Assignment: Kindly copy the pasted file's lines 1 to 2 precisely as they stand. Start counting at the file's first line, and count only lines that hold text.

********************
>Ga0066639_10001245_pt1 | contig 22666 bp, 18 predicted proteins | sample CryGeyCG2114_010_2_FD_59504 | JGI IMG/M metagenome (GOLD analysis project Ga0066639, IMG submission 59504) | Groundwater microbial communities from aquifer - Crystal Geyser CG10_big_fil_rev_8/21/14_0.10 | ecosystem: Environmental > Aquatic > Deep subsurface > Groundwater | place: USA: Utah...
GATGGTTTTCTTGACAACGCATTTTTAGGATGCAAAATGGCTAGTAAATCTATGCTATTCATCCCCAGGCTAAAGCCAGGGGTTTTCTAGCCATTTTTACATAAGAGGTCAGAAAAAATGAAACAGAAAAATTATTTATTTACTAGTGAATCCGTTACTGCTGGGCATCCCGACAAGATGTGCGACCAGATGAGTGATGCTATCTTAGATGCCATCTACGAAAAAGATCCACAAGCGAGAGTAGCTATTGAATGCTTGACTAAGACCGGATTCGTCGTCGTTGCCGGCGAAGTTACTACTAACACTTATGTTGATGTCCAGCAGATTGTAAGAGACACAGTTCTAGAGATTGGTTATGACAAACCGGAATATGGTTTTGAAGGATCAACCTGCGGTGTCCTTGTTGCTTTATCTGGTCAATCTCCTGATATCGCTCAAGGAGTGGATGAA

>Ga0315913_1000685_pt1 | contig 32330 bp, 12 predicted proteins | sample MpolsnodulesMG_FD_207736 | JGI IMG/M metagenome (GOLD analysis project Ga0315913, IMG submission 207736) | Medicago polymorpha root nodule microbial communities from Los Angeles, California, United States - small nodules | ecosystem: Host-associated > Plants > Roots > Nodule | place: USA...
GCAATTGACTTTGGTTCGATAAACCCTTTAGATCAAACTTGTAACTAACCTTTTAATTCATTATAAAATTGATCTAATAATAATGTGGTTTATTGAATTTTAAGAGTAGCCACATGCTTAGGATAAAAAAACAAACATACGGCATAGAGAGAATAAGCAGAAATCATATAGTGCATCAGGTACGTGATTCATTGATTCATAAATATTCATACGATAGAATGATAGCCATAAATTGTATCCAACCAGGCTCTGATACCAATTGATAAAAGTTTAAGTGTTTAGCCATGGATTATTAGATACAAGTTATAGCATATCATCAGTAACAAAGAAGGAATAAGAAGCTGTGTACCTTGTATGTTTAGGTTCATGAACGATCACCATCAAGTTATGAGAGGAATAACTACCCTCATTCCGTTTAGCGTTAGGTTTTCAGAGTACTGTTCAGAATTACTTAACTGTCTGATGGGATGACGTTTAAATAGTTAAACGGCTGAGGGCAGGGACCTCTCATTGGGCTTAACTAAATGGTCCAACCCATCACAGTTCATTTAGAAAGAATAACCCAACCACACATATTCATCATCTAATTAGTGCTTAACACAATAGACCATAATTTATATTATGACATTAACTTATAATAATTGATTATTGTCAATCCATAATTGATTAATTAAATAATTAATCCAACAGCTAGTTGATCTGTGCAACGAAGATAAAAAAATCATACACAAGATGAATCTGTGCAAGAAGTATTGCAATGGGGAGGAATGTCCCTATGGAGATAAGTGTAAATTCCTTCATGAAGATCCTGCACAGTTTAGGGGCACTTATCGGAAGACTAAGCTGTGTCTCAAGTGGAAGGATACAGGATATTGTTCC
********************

>Ga0066639_10001245_pt1 | contig 22666 bp, 18 predicted proteins | sample CryGeyCG2114_010_2_FD_59504 | JGI IMG/M metagenome (GOLD analysis project Ga0066639, IMG submission 59504) | Groundwater microbial communities from aquifer - Crystal Geyser CG10_big_fil_rev_8/21/14_0.10 | ecosystem: Environmental > Aquatic > Deep subsurface > Groundwater | place: USA: Utah...
GATGGTTTTCTTGACAACGCATTTTTAGGATGCAAAATGGCTAGTAAATCTATGCTATTCATCCCCAGGCTAAAGCCAGGGGTTTTCTAGCCATTTTTACATAAGAGGTCAGAAAAAATGAAACAGAAAAATTATTTATTTACTAGTGAATCCGTTACTGCTGGGCATCCCGACAAGATGTGCGACCAGATGAGTGATGCTATCTTAGATGCCATCTACGAAAAAGATCCACAAGCGAGAGTAGCTATTGAATGCTTGACTAAGACCGGATTCGTCGTCGTTGCCGGCGAAGTTACTACTAACACTTATGTTGATGTCCAGCAGATTGTAAGAGACACAGTTCTAGAGATTGGTTATGACAAACCGGAATATGGTTTTGAAGGATCAACCTGCGGTGTCCTTGTTGCTTTATCTGGTCAATCTCCTGATATCGCTCAAGGAGTGGATGAA